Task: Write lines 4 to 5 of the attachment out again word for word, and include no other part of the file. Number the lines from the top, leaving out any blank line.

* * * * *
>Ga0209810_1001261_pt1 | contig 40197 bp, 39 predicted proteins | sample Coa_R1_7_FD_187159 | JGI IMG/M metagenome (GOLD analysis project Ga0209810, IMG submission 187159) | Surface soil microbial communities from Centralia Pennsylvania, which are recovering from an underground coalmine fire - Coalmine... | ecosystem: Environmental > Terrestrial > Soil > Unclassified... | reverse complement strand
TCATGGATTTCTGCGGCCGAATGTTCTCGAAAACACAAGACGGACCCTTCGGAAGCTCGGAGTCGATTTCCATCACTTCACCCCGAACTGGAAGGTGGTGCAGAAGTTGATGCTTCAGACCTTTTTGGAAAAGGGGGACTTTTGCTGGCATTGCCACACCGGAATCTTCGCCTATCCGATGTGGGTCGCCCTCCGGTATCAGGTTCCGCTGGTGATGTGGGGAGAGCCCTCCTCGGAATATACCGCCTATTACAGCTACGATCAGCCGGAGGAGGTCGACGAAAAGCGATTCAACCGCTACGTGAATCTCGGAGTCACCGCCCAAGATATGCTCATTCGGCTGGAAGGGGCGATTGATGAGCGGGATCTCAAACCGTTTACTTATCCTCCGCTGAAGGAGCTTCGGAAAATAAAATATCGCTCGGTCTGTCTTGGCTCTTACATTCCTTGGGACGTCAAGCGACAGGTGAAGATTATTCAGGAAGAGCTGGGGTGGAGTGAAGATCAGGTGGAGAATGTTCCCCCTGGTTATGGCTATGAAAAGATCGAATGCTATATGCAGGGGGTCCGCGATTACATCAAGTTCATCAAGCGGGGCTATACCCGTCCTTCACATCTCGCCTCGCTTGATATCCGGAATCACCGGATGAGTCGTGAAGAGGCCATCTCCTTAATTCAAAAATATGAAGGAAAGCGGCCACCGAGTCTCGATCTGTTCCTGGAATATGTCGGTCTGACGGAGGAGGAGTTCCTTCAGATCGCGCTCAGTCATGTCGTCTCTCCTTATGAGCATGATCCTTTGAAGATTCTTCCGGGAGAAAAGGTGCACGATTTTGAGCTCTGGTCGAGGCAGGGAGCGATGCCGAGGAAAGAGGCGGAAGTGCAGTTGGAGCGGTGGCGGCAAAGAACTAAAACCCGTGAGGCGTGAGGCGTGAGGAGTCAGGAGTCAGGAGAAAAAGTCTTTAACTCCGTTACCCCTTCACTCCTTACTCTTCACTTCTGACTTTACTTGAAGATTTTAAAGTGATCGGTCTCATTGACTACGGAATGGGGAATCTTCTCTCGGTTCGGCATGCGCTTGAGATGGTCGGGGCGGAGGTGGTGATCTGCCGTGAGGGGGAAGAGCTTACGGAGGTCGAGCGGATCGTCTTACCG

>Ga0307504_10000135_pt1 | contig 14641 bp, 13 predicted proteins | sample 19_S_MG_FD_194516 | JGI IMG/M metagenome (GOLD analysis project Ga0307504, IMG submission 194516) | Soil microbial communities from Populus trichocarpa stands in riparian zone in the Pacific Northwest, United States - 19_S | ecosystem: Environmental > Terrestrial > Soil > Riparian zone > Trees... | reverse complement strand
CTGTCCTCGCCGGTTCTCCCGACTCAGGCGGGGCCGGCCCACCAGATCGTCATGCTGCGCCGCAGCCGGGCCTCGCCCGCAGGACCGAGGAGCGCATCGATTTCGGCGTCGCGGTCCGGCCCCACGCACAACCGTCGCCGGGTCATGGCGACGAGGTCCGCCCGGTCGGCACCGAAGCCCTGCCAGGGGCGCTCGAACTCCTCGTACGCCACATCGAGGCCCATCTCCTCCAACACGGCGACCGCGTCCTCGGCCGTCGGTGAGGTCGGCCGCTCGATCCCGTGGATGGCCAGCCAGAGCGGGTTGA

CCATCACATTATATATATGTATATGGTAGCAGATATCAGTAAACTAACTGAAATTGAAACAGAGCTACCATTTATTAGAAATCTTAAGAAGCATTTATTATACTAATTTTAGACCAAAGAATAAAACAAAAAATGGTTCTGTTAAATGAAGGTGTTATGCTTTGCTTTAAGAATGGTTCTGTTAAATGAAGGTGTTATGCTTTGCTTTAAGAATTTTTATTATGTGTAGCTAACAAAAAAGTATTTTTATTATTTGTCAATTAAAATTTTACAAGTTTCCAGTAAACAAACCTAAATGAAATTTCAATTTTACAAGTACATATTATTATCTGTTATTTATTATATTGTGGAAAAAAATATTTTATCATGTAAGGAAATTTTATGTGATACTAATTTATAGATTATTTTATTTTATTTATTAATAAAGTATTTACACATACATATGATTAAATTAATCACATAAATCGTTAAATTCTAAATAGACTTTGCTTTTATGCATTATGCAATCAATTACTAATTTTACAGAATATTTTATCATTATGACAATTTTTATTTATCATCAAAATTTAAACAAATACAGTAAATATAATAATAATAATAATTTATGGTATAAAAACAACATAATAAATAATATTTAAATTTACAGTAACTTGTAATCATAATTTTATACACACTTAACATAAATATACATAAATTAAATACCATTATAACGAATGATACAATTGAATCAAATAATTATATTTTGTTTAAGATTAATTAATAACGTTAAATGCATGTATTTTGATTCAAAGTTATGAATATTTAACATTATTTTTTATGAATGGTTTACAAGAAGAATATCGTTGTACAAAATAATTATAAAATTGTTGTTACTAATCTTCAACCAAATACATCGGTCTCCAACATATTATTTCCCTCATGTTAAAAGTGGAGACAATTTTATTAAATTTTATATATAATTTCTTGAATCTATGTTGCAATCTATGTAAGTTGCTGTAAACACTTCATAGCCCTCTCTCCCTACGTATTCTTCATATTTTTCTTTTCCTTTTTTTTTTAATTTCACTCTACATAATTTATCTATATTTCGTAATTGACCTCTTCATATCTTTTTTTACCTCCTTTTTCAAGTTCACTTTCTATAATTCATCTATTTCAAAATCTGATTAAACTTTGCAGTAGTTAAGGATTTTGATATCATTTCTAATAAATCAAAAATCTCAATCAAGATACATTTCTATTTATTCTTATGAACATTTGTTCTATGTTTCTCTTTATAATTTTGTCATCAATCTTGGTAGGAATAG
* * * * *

CTGTCCTCGCCGGTTCTCCCGACTCAGGCGGGGCCGGCCCACCAGATCGTCATGCTGCGCCGCAGCCGGGCCTCGCCCGCAGGACCGAGGAGCGCATCGATTTCGGCGTCGCGGTCCGGCCCCACGCACAACCGTCGCCGGGTCATGGCGACGAGGTCCGCCCGGTCGGCACCGAAGCCCTGCCAGGGGCGCTCGAACTCCTCGTACGCCACATCGAGGCCCATCTCCTCCAACACGGCGACCGCGTCCTCGGCCGTCGGTGAGGTCGGCCGCTCGATCCCGTGGATGGCCAGCCAGAGCGGGTTGA

CCATCACATTATATATATGTATATGGTAGCAGATATCAGTAAACTAACTGAAATTGAAACAGAGCTACCATTTATTAGAAATCTTAAGAAGCATTTATTATACTAATTTTAGACCAAAGAATAAAACAAAAAATGGTTCTGTTAAATGAAGGTGTTATGCTTTGCTTTAAGAATGGTTCTGTTAAATGAAGGTGTTATGCTTTGCTTTAAGAATTTTTATTATGTGTAGCTAACAAAAAAGTATTTTTATTATTTGTCAATTAAAATTTTACAAGTTTCCAGTAAACAAACCTAAATGAAATTTCAATTTTACAAGTACATATTATTATCTGTTATTTATTATATTGTGGAAAAAAATATTTTATCATGTAAGGAAATTTTATGTGATACTAATTTATAGATTATTTTATTTTATTTATTAATAAAGTATTTACACATACATATGATTAAATTAATCACATAAATCGTTAAATTCTAAATAGACTTTGCTTTTATGCATTATGCAATCAATTACTAATTTTACAGAATATTTTATCATTATGACAATTTTTATTTATCATCAAAATTTAAACAAATACAGTAAATATAATAATAATAATAATTTATGGTATAAAAACAACATAATAAATAATATTTAAATTTACAGTAACTTGTAATCATAATTTTATACACACTTAACATAAATATACATAAATTAAATACCATTATAACGAATGATACAATTGAATCAAATAATTATATTTTGTTTAAGATTAATTAATAACGTTAAATGCATGTATTTTGATTCAAAGTTATGAATATTTAACATTATTTTTTATGAATGGTTTACAAGAAGAATATCGTTGTACAAAATAATTATAAAATTGTTGTTACTAATCTTCAACCAAATACATCGGTCTCCAACATATTATTTCCCTCATGTTAAAAGTGGAGACAATTTTATTAAATTTTATATATAATTTCTTGAATCTATGTTGCAATCTATGTAAGTTGCTGTAAACACTTCATAGCCCTCTCTCCCTACGTATTCTTCATATTTTTCTTTTCCTTTTTTTTTTAATTTCACTCTACATAATTTATCTATATTTCGTAATTGACCTCTTCATATCTTTTTTTACCTCCTTTTTCAAGTTCACTTTCTATAATTCATCTATTTCAAAATCTGATTAAACTTTGCAGTAGTTAAGGATTTTGATATCATTTCTAATAAATCAAAAATCTCAATCAAGATACATTTCTATTTATTCTTATGAACATTTGTTCTATGTTTCTCTTTATAATTTTGTCATCAATCTTGGTAGGAATAG